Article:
Now two weeks out from a press release EEStor has met the goal of getting under the radar of the media. A quick look at Google News finds almost nothing. Still, the stockholders of Canada’s Zenn Motors are thrilled. Zenn is a “hibernating” company now, as its electric car building has long since ceased. The last Zenn asset is it’s holding in EEStor.
EEStor has been working at ultra capacitor storage for 12 years now. The goal is a very low cost, high density, high capacity medium for holding an electrical charge. An EEStor module wouldn’t be a battery; rather it would be much closer to a capacitor. Old yardstick measures had the modules packing 10 times more energy than a lead-acid battery, at half the price, charging in minutes, and made of abundant, non-toxic materials.
The backers of EEStor are of the amazingly patient kind. Venture capital firm Kleiner Perkins Caufield & Byers, best known for its successful bets on Google and Amazon.com has been involved a very long time. EEStor has a strategic development agreement with military contractor Lockheed Martin.
Twelve years is a long time to not have a splash out in the world. EEStor had its following, but now most everyone, even if skeptical, have tuned EEStor out. That is probably a blessing.
We’ve all been shown our expectations were unrealistic and didn’t reflect the many barriers that stand in the way of product development, irrespective of the breakthrough nature of a technology.
The press release reveals that EEStor has its pilot production facility running and is in early final tuning.
Dr. Rick Ulrich , Professor of Chemical Engineering at the University of Arkansas was chosen for the third party examination of the EEStor modules. EEStor provided Dr. Ulrich access to data and materials related to EEStor’s Composition Modified Barium Titanate (CMBT) powder.
Dr. Ulrich said, “Dielectrics with the properties shown here would provide unprecedented amounts of capacitance per area. The possibility of obtaining ferroelectric-sized permittivities with the stability of a paraelectric material is very exciting. A dielectric with a permittivity of 1000 is considered high in current capacitor technology, so materials with the permittivities reported here would be an important breakthrough.”
Permittivity goes to the capacity of a material. Next Dr. Ulrich discussed the effect of voltage with, “Capacitor dielectrics that show very large permittivities tend to lose storage capacity as voltage increases. It’s long been a goal of the dielectric community to solve this problem.”
“Materials like this would find immediate applications in both signal and power electronics,” Ulrich said. “While there is still work to do in order make these dielectrics suitable for powering electric cars, this level of power storage represents a significant advance in the art.”
In addition to the third party work Dr. Ulrich performed, personnel from System Engineering and Laboratories (“SEAL”), a professional engineering organization headquartered in Tyler, Texas using the following testing equipment including a QuadTech 1715 LCR Digibridge LCR, Keyence GT2-212K, Yokogawa WT3000, Stanford Research PS350/5000B-24W reported the following results. The manufacture date of tested layers was Nov. 27, 2012. SEAL has verified the following parameters:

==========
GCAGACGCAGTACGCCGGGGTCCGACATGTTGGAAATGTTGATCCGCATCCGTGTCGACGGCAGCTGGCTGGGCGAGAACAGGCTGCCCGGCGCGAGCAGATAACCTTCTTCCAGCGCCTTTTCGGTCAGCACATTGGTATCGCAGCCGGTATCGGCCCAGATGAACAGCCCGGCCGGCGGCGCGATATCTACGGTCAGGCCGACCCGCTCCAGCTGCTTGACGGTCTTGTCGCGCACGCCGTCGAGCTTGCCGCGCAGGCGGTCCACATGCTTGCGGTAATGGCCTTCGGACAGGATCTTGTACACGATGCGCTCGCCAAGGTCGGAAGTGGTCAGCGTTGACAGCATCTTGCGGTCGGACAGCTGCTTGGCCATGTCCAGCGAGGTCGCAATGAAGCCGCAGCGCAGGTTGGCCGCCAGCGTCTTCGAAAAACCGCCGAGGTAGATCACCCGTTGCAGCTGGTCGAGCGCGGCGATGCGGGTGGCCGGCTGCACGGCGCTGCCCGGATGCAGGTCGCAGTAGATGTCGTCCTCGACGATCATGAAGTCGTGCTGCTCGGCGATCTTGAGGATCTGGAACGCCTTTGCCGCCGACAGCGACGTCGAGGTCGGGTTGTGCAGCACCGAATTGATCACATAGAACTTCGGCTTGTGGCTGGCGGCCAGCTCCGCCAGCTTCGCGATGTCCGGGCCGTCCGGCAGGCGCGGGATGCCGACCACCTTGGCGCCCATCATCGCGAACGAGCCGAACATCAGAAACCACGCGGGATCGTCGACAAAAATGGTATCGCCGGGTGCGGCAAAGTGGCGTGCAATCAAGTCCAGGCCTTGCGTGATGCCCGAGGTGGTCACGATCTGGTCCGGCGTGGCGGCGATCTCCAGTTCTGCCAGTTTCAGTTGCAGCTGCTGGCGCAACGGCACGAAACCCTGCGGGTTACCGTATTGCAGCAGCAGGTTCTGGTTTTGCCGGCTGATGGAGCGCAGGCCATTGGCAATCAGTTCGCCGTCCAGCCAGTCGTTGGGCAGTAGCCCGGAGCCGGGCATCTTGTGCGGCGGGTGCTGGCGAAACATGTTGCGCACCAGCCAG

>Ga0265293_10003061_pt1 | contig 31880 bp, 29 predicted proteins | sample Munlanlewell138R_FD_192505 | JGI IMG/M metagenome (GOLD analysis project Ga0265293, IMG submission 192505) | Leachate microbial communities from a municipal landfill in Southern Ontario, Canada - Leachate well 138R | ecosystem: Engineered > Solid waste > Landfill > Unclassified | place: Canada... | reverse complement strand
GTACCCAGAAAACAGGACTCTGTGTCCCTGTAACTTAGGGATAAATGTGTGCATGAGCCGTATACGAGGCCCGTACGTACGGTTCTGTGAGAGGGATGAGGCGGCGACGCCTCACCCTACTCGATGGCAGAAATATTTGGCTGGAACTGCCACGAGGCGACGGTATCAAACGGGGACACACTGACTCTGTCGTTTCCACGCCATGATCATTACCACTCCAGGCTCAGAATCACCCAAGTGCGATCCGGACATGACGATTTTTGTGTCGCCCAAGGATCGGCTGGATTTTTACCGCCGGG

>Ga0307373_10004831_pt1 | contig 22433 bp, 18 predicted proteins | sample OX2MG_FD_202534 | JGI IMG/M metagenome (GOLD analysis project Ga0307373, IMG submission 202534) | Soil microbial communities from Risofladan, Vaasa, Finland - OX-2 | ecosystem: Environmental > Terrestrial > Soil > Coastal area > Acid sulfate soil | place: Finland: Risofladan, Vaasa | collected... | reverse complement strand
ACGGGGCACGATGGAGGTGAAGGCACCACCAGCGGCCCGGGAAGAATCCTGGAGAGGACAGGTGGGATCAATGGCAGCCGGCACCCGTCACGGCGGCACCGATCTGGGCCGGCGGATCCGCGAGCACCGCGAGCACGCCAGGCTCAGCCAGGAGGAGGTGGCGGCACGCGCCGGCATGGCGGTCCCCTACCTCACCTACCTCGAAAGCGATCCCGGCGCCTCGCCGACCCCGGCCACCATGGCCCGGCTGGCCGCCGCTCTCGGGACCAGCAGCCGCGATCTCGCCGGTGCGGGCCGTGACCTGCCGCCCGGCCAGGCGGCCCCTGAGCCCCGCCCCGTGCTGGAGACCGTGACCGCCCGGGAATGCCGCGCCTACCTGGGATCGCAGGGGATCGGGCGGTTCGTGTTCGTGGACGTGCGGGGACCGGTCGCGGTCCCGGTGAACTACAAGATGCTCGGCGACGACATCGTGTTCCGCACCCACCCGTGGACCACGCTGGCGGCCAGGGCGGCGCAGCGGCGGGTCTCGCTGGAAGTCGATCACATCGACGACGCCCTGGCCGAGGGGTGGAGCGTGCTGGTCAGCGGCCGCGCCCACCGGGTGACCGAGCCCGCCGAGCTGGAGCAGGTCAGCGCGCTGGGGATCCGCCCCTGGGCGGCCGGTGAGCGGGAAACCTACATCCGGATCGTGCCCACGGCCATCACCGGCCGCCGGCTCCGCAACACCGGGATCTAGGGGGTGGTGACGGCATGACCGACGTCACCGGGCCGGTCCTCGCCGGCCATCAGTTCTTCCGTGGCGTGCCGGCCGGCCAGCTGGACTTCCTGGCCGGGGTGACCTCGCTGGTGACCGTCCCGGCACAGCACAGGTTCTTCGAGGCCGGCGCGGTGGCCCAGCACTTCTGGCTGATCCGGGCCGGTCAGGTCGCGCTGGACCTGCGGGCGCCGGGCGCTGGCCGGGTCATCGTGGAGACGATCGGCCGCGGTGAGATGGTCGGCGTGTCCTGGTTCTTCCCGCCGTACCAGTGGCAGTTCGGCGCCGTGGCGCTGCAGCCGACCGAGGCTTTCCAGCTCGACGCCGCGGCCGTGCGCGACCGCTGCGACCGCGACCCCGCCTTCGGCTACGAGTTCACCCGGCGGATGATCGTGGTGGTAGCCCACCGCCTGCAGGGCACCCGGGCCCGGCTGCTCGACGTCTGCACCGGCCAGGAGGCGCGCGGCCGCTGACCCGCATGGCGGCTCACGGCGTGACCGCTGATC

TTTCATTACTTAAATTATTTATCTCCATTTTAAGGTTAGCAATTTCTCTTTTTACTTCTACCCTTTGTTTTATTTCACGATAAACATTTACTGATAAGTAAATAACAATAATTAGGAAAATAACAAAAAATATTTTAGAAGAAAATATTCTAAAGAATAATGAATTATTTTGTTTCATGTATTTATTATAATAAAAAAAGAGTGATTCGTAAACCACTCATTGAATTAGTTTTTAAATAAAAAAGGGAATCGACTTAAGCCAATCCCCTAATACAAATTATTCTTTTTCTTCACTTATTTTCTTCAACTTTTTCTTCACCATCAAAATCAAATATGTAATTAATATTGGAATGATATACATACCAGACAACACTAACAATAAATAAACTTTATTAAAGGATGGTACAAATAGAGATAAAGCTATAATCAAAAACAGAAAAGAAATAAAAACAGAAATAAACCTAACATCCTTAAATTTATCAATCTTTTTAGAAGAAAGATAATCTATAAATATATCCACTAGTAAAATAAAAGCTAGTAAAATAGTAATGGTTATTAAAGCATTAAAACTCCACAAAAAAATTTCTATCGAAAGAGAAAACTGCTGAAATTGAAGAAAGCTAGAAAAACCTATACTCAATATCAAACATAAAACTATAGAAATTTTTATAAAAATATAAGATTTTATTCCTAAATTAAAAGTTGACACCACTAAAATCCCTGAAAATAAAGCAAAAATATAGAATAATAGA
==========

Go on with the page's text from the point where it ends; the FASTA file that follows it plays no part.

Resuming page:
The data aren’t the best results, but indicate that the benefits of the paraelectric dielectric path are being delivered through EEStor engineering processes and in a pilot production line facility. The samples were chosen to show results with low leakage, some for permittivity. Most importantly, as applied voltage was increased across the samples, there was no detectable degradation of layer capacitance or relative permittivity (i.e.; polarization saturation), thus exhibiting fundamental evidence of paraelectric behavior of the manufactured layers.
EEStor is likely still tuning the production line. Next would be certification of pre-production sample layers produced by the pilot production line. Layers will then be available for purchase by qualified commercial buyers for their independent testing purposes. After layer certification, EEStor, Inc. will work in conjunction with commercial partners to customize and improve throughput of the continuous pilot production facility specific to the needs of customers.
That makes it a near certainty EEStor is going to “disappear” again. Ulrich pointed out that, “There are only 80 people in the world that EEStor needs the attention of at this point, and to get those 80 people to care you have to put out this information. This is a tease, for sure, but enough is there to get those peoples’ full attention.”
When those “80 people” are satisfied and like what the CMBT module layers can do things will get very interesting. Whether or not we hear about it is quite a question, but if the EEStor technology gets into products we will be sure to know.
Meanwhile the lithium ion industry isn’t laying about. Lithium technology has about caught up to EEStor’s early capacity claims with the latest technologies that could be only a couple years out.
But all along EEStor as suggested that it can get to energy densities of more than 1,000 watt-hours per kilogram, something three and four times the best technology of today.
For the doubters and skeptics, the technology march moves to its own drummer. Nothing we say or think is going to change the facts. It looks pretty certain now that EEStor can deliver a very good storage medium that can charge instantly and would have unmatched price, material and environmental advantages. Charging cycle lifetime is another attribute sure to be important.
For now keep in mind EEStor has been at this for 12 years and cannot be said to be some elaborate fraud. Chances are CMBT is going to market – eventually, and we’ll all be better off for it.